Be honest —if today was the last day of your life, would you regret an unresolved fight or issue with a family member?
It’s easy to let anger overtake you and cause you to do something you regret, like treating a family member poorly or cutting them off entirely. But this is something you will likely regret in the future, just like the participants in the study. There are steps you can take now to solve these problems to keep your family close and rid yourself of any regrets.
How to Solve Family Problems
1. Repeat the old adage
You know the one. “You can choose your friends, but you can’t choose your family.” We’ve all heard this saying before. You can choose whichever friends you like, and if a friend wrongs you, then you can think about whether they’re healthy for you, and remove them from your life if you decide they’re not.
However, you can’t choose your family. Just because you swear them off doesn’t mean they’re not related to you. You will still share a bond stronger than anything else: blood. This means that you do have to deal with their faults, just like they have to deal with yours. But if family is important to you, then this is something you’ll remember, no matter how deep the rift is.
Related: How to Argue in a Relationship
2. Let go of your pride
Pride can take many forms. “I’m not going to call them first, because they should call me first.” “I would have never done that to them, so I’m not going to bother anymore.” Or maybe, your family member has tried to contact you, but you’ve ignored them completely. Pride is important sometimes so that you don’t get the doormat treatment, but there’s such a thing as too much. If you want to make things better, you have to let go of that.
3. Make your aim to reconcile—not to win
You might think you want resolve the issue, but really, you want your family member to come to you and apologize (or, if you were the one to wrong them, just forget the issue without a discussion). This means your objective isn’t to make things better—your objective is to win.
Stop thinking of the issue as two-sided and make your main objective to reconcile and remedy the situation. This is your family, not some twisted competition.
Related: The Benefits of Friendship
4. Figure out what exactly the issue is
This sounds obvious, but sometimes, especially when the issue started years ago, it’s hard to even remember what the problem was in the first place. Figure out the root of the problem and why it bothered you so much—or, if you were the perpetrator, why you haven’t been able to right your wrong. This will make it easier to clearly explain how you feel without getting frustrated and defensive.
5. Talk to the rest of the family…
Explain to other trusted family members what your intentions are. If you’ve followed the rest of the steps and changed your perspective on the situation, let them know.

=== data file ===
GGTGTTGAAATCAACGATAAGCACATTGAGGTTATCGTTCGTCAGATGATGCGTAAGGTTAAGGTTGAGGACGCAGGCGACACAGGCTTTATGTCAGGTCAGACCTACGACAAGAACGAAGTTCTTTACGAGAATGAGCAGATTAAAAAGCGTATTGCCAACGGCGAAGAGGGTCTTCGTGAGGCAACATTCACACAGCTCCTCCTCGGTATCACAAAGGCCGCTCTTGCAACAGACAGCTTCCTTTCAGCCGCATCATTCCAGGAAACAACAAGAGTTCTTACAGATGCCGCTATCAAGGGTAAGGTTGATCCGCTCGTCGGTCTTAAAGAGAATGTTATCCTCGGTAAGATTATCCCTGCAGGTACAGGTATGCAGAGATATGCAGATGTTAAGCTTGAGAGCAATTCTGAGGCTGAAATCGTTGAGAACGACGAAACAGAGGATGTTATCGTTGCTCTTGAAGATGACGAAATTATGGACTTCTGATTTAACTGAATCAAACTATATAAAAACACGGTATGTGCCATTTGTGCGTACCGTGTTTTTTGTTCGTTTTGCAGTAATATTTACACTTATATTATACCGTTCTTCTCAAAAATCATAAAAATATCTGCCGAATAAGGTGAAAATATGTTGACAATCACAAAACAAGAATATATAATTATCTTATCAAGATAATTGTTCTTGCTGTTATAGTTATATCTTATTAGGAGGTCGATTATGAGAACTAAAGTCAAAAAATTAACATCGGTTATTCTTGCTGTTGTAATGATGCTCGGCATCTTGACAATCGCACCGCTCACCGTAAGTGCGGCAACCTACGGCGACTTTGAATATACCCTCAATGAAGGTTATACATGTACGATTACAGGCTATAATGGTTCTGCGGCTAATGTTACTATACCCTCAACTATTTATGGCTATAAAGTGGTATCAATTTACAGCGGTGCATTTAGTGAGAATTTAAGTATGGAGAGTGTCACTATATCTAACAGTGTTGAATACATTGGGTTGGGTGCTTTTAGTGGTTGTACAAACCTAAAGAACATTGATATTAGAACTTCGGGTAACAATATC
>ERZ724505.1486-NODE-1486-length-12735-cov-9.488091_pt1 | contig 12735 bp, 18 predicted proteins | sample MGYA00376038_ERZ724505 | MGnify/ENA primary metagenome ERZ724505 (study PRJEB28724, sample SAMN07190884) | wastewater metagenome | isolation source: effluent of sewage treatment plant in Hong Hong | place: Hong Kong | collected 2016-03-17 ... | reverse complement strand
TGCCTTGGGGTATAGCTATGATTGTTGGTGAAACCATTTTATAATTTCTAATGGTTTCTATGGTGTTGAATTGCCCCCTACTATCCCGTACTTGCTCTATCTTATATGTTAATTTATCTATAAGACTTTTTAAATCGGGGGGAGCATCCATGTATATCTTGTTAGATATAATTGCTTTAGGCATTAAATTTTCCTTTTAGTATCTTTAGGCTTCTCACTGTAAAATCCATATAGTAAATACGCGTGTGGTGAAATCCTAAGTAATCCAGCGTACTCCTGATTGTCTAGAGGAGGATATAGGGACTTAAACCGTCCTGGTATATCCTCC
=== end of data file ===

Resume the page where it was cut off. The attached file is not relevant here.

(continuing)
Tell them that your only goal is to make things better. This is especially important if your family can be gossipy and tends to take sides. If you communicate your intentions genuinely, this may help them stop from being a bit vindictive and make them adopt your peaceful goal as well.
Related: 4 Easy Steps to Happiness
6. …but don’t invite them to the discussion
It can be tempting to bring the entire family into it to have some back-up, but it’s best to just face this on your own. Make sure the family member you’ve been feuding with does the same. When the rest of the family is present, it’s easier for the discussion to become two-sided—and it’s likely to just make matters worse and create more issues.
7. Be honest, but respectful
Explain exactly how you feel—why you’re upset and how the situation made you feel. However, be very conscious of your tone and make sure not to sound accusatory. After all, even if your family member “started it,” you likely did some things wrong as well. Try acknowledging their feelings at the same time, i.e. “I understand that you were hurt by my comment, and I should never have said something like that—but it hurt me when you talked so badly of me to Aunt Sue instead of telling me.”
No matter how defensive the other person gets, stay calm and remember your goal: to reconcile. Make this clear to the other person, and tell them that you love them and want to move past this.
What can you do to prevent this from happening in the future? If you communicated well, you made it clear what upset you, so hopefully this will not happen again. But remember that you family members are human. Remember what their faults are, but don’t hold them against them—just know they’re a part of their character.
And remember what upset them, so you can avoid it in the future.
Family issues can be devastating, and it can be hard to know how to deal with them at the time…so it can be tempting to just not deal with them. However, studies show that many people regret taking that path when they’re older. Take the high road. Love your family, and live your life with no regrets.
Photo by Travis Isaacs
Originally posted 12/13 and updated 11/14.